And that’s that scene that you see, of us traveling from the Earth to the Moon; it sort of sets up a lot. I think there’s something innately exciting about the spaceship, kind of in the science fiction genre. And the scene, I don’t know something about the way it was written. But I really felt like the rhythms of the scene. And the characters talking to each other and meeting each other; learning about each other. For the first time, I just felt like that was kind of magical, I think. Pretty much cool. Yeah.

So you’ve had a bunch of interviews? Is there one question about Moonhaven that you haven’t been asked yet, that you really want to talk about? Is there something you really want to get out there or say about the show?

 It’s kind of a tricky one. 

AK: A tricky one. I guess I haven’t been interrogated; thank God too much about the IO technology, which is the artificial intelligence technology. And not that I necessarily want to get this out there. But it’s kind of stunning… what artificial intelligence – AI. And I think this show gives you a very vivid idea of a mind-blowing idea of what, because basically, that technology, the idea in this show is that it creates gravity on the Moon. And it could control the climate. And if you can, and also that it can create soil, it can help to create soil, on the Moon so you can grow plants and trees and food. So the fact that it can do that, I mean, it’s amazingly incredible.

I just shot a film, actually, where AI was sort of like the enemy and evil and interesting. And in this science fiction, Moonhaven is that you kind of see you can solve a lot of problems with this technology.  


AK:   We, I just because I can’t even imagine, like this level of advanced technology that what the technology can do so, yeah. I’m, I’m always kind of amazed. You know, they put a transcription of an AI robot having an interview, I think was it for Google something – one of these big companies and it was just mind-blowing how empathetic the robot was able to learn empathy through AI. It was able to teach itself empathy. And I guess that’s from reading all this data on the internet that’s available, but that that freaked me out.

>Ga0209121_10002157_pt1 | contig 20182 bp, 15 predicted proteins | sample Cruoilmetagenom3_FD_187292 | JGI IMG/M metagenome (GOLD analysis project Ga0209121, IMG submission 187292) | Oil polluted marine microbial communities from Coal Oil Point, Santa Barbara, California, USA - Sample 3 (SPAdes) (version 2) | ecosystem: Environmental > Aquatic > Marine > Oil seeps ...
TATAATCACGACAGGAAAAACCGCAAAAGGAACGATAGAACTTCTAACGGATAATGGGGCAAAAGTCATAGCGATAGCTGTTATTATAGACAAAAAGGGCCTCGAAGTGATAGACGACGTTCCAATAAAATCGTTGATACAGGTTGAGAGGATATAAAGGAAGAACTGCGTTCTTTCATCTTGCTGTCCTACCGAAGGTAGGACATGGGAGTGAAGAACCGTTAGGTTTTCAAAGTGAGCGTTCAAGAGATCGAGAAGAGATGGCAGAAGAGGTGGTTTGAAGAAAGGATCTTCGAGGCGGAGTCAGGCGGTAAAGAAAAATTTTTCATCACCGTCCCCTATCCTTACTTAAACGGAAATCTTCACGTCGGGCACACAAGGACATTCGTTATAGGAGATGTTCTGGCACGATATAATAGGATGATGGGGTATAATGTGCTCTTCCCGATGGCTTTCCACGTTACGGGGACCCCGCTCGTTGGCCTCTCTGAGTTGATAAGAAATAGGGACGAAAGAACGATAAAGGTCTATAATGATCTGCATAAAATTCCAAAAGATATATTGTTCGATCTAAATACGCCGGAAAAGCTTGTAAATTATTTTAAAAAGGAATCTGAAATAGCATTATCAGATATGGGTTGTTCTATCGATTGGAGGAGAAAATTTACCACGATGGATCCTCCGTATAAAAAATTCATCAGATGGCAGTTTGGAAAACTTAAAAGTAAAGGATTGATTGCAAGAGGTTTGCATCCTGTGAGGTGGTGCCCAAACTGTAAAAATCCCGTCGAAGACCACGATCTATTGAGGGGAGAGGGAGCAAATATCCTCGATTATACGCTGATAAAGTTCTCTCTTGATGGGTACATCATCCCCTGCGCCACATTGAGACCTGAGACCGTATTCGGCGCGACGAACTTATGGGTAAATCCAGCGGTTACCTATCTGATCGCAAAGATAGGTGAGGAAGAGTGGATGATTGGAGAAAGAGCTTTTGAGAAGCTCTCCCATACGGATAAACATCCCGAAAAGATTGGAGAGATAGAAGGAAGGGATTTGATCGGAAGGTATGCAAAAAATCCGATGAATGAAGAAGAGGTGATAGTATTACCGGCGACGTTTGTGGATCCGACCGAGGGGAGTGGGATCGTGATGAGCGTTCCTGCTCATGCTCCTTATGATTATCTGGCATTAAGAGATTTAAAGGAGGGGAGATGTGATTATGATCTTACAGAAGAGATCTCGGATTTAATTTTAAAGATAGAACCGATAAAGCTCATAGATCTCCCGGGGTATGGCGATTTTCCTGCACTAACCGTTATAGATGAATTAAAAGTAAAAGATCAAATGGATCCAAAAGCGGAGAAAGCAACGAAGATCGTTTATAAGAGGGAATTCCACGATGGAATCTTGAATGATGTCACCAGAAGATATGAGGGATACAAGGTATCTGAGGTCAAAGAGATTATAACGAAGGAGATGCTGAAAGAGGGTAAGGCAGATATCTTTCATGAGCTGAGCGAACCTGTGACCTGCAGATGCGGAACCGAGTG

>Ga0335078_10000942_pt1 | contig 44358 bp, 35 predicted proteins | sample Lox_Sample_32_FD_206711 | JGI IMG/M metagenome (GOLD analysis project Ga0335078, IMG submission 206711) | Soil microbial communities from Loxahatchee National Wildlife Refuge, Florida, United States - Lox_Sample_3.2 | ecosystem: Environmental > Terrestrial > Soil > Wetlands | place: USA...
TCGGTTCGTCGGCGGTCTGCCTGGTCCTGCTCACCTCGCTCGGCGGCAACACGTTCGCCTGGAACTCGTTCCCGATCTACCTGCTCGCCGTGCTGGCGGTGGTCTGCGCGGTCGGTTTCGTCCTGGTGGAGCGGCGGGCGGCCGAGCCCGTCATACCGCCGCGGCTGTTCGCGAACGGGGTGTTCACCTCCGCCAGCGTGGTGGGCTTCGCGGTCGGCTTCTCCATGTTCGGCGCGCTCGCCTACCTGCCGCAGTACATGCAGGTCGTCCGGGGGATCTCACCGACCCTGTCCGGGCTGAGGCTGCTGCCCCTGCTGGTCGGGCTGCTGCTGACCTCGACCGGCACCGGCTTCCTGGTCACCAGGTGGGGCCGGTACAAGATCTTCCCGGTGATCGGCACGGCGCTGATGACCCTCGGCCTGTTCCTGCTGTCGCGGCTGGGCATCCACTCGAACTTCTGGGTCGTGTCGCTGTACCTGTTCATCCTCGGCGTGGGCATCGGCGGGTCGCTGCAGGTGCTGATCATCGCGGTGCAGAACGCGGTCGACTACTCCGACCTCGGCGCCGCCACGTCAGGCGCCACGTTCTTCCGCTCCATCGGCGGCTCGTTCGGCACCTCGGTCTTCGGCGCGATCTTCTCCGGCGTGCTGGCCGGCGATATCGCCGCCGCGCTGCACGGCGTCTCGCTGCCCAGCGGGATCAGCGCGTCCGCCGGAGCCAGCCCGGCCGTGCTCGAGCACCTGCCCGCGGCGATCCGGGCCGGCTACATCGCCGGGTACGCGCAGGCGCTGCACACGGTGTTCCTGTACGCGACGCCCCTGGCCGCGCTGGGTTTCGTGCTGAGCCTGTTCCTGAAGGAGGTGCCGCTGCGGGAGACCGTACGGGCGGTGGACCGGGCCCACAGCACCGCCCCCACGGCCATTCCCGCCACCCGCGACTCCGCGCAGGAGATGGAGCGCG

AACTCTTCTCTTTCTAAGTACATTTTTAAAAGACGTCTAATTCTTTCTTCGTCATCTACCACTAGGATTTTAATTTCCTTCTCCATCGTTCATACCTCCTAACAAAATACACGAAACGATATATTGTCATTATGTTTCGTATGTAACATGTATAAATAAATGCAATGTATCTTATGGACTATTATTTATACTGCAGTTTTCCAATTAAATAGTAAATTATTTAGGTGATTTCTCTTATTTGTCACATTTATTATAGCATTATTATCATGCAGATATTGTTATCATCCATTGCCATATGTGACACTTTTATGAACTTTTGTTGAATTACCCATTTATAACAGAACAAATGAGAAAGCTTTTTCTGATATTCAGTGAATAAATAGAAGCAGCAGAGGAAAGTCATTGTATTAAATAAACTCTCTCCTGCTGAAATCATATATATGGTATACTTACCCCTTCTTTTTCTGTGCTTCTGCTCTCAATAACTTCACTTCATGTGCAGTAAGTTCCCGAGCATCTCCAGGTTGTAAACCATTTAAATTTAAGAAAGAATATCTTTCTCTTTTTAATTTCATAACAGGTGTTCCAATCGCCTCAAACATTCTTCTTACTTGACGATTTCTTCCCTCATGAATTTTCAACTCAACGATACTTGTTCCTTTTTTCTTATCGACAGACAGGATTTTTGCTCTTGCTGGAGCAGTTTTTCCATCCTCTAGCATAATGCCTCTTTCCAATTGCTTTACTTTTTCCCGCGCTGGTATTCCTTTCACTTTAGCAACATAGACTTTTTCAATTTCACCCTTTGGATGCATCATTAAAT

I can understand that. 

 AK:   So yeah, it’s just, I guess it’s kind of exciting that a show’s looking at the technology, what it can do in the future, and also considering what we might, how we could live in a different way, which hopefully wouldn’t lead to war and crimes and starvation and hatred and pain. It’s a thesis; it’s an idea. So it’s kind of hopeful. And, and yeah, I hope audiences just kind of really love to kind of explore what we could be in our future through the show.

It’s so exciting. Again, I’m so happy that there’s a second season. I’m looking forward to hearing more about Moonhaven and hearing more about the Envoy. I think we might be out of time. But yes, thank you so much. I really appreciate it. 

You can catch Amara Karan as Indira Mare in Season 1 of Moonhaven, now fully streaming on AMC+. What did you think of the interview? Are you excited about Season 2 of Moonhaven? Please share your thoughts with us on Twitter @MyCosmicCircus or @TulinWrites.

Review: AMC’s Moonhaven is Addictively Entertaining

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Ayla Ruby

I am a writer and interviewer based somewhere in the Alpha Quadrant. I love all things nerdy - but Star Trek and Spiderman have special places in my heart. Find me at @TulinWrites on Twitter. And visit my other website for more reviews and interviews: movieswetextedabout.com